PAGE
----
1. Petrol: 1 mass unit of petrol provides 50 times more energy compared to electric batteries of the same mass. There are currently two popular gasoline propulsion methods: series hybrid and parallel hybrid.
  2. Hydrogen fuel cells:  Here, electrochemical cells are being used to convert hydrogen and oxygen into electricity. These cells, like petrol, also have a higher energy to mass ratio than batteries and their byproduct and water vapor which makes this method efficient and eco-friendly. However, this method is still very expensive, requires heavy ramp up and startup time. And offers a relatively short life time.

So, which method has got the power?

When drones were first introduced to the world, the focal point was their hardware. After shifting to software and use cases discussions, we are now going back to exploring the necessary hardware capabilities that will meet evolving market demands.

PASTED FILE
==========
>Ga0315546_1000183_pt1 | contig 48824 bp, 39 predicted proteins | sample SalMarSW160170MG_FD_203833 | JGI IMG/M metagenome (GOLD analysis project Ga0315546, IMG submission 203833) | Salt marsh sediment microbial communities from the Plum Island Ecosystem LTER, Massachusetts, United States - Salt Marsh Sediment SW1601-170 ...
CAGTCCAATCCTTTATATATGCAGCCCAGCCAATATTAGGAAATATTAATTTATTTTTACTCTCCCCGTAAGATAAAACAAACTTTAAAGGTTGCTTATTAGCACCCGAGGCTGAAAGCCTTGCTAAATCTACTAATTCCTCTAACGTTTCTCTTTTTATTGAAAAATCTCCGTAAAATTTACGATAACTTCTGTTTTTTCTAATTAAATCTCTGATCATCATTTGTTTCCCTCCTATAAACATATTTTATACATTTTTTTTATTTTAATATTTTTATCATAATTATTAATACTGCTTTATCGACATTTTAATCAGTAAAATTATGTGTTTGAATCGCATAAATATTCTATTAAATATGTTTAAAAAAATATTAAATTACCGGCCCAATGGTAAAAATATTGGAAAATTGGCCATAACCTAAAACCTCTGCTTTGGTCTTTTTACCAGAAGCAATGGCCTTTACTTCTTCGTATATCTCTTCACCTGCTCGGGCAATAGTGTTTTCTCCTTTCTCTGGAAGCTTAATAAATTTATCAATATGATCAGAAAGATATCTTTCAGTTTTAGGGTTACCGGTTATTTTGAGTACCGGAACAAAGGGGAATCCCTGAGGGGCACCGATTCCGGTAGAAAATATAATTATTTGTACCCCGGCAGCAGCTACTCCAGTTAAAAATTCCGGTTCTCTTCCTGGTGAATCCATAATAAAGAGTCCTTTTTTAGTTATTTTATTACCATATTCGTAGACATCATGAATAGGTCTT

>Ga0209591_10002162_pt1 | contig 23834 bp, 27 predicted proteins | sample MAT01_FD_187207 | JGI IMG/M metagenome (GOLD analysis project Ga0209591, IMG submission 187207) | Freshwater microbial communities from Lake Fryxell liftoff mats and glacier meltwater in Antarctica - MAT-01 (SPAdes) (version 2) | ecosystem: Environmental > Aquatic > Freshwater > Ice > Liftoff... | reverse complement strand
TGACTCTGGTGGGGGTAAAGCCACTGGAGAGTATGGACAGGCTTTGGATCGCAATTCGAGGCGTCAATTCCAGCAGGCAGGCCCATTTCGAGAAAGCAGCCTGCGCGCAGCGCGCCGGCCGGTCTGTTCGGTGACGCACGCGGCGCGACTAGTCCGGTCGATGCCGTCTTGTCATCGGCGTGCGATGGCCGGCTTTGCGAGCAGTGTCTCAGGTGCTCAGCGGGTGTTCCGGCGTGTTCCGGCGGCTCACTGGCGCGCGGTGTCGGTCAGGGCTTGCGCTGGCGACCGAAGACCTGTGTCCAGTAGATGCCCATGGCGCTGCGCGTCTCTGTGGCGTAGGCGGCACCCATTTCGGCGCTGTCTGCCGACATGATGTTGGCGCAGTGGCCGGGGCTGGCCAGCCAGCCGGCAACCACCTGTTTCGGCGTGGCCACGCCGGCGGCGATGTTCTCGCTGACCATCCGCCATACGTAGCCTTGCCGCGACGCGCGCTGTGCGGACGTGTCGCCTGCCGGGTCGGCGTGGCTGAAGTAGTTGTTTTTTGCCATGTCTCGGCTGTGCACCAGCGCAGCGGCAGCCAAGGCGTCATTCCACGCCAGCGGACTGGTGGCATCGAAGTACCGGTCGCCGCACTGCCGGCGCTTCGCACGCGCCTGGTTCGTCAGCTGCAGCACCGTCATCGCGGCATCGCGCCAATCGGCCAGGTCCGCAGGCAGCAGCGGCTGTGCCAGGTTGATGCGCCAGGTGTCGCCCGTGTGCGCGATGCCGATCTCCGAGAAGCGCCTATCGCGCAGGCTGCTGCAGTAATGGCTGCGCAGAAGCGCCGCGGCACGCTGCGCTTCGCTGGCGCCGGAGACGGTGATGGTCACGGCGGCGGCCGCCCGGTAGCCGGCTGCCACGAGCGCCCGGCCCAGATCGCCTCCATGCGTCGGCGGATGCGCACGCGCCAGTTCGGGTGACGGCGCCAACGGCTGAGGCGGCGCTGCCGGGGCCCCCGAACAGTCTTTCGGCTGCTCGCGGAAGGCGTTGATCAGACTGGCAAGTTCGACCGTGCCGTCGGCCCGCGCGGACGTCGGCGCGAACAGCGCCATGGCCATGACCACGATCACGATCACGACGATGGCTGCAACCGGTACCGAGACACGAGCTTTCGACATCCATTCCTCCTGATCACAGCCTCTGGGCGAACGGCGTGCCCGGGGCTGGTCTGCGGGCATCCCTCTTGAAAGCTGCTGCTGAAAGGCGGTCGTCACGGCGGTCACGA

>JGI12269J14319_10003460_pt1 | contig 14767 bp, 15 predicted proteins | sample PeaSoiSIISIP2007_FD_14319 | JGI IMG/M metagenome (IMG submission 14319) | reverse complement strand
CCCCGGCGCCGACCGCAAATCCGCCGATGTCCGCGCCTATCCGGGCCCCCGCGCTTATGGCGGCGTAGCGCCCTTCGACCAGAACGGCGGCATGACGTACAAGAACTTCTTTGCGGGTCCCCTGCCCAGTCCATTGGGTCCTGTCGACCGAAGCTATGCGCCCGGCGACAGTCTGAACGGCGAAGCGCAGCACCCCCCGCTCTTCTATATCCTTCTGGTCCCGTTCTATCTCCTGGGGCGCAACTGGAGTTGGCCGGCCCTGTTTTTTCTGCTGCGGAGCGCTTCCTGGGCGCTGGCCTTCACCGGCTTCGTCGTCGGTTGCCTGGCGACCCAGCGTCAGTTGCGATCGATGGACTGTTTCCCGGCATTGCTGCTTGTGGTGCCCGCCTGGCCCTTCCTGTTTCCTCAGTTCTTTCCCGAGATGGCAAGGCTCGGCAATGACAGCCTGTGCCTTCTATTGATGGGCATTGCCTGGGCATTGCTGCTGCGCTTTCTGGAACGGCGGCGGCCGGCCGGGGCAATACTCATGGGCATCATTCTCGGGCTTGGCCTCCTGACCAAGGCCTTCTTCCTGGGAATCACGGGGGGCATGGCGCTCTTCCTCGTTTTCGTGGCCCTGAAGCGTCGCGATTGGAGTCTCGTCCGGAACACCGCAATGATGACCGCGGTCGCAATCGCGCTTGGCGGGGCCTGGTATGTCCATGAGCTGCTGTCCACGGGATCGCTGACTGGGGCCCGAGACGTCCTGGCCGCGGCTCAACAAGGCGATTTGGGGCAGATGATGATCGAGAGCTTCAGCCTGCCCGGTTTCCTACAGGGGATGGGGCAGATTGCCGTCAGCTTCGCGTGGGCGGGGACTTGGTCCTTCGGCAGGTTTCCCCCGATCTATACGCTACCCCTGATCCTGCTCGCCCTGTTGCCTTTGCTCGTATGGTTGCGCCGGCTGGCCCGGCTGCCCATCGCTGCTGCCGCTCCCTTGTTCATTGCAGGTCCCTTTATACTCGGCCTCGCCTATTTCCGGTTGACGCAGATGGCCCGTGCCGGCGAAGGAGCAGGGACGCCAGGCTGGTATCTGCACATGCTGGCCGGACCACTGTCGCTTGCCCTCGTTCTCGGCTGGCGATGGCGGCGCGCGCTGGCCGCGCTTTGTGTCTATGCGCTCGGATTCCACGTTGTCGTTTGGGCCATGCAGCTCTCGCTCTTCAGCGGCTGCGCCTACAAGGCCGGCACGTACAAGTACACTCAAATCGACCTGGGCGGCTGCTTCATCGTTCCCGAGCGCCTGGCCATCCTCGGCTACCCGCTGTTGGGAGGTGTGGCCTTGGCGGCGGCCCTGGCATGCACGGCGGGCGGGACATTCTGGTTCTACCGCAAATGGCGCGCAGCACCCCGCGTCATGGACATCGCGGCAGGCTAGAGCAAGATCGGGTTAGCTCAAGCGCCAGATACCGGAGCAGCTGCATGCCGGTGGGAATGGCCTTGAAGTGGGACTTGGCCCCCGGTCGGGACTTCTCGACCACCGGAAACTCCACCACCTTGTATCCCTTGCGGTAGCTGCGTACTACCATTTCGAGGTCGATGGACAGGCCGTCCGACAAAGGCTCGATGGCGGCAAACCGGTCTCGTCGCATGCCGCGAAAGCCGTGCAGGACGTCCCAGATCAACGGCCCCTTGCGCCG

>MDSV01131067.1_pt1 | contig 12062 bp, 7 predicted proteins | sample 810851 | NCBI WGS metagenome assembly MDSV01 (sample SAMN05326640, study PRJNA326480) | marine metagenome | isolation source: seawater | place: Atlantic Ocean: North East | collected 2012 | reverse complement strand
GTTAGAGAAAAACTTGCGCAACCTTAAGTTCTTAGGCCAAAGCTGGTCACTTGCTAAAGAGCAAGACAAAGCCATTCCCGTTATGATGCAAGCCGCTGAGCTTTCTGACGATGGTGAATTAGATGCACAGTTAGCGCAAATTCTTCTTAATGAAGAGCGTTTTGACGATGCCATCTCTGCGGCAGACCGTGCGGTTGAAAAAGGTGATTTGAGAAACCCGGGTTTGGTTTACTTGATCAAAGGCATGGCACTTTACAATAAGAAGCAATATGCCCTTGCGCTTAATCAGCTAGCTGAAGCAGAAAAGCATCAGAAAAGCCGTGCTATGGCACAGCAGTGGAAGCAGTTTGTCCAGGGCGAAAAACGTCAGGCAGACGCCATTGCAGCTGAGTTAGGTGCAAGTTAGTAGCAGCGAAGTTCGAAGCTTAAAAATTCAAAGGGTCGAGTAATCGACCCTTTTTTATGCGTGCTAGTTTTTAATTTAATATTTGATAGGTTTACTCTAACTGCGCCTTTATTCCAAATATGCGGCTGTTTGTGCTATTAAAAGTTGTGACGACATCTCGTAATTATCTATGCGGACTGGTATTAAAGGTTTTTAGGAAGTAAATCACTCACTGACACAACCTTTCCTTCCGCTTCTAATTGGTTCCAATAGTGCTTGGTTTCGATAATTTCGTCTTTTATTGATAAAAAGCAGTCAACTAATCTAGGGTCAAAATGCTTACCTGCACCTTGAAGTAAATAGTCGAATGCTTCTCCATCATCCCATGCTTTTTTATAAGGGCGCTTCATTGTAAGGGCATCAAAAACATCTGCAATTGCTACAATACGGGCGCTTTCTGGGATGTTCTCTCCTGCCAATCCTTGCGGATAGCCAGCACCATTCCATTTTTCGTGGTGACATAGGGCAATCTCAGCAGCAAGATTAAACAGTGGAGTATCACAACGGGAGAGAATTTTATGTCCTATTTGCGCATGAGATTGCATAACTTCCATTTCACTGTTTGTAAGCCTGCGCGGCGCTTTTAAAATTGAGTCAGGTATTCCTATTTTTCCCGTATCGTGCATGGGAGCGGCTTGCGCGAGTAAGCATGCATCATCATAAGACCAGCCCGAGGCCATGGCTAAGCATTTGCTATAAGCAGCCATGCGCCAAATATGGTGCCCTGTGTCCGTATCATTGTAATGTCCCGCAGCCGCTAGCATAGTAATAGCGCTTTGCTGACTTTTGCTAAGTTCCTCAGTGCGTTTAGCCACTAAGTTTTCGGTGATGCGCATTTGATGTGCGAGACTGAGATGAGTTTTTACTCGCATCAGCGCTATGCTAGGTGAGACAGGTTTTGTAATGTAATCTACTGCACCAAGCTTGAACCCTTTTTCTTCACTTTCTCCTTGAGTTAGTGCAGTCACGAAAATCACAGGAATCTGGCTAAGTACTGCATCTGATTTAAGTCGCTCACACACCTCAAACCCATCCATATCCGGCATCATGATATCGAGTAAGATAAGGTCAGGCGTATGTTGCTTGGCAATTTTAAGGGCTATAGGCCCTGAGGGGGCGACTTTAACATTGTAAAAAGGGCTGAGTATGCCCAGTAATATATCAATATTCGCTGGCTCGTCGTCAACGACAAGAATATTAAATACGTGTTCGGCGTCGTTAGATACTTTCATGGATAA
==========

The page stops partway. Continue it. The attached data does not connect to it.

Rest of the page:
It’s hard to make predictions regarding technology, and even more so when the field in question is only beginning to show its true potential. One thing we can say for sure is that the drone industry is worth exploring, as it is set to grow and mature dramatically in the near future. We also believe we can learn a lot from what we’ve seen in the automotive industry and bet on hybrid options that use the best of different worlds to form one superior unmanned aerial vehicle. One such hybrid technology is developed by Flyworks, which offers a patented, novel way to propel multirotor drones using a petrol engine. The company leverages the remarkable performance of petrol fuel with the safety and simplicity of the multirotor platform. Most of the power that the drone requires to stay in the air comes directly from an internal combustion engine while a small electric drive system provides a small fraction of power only for maneuvering.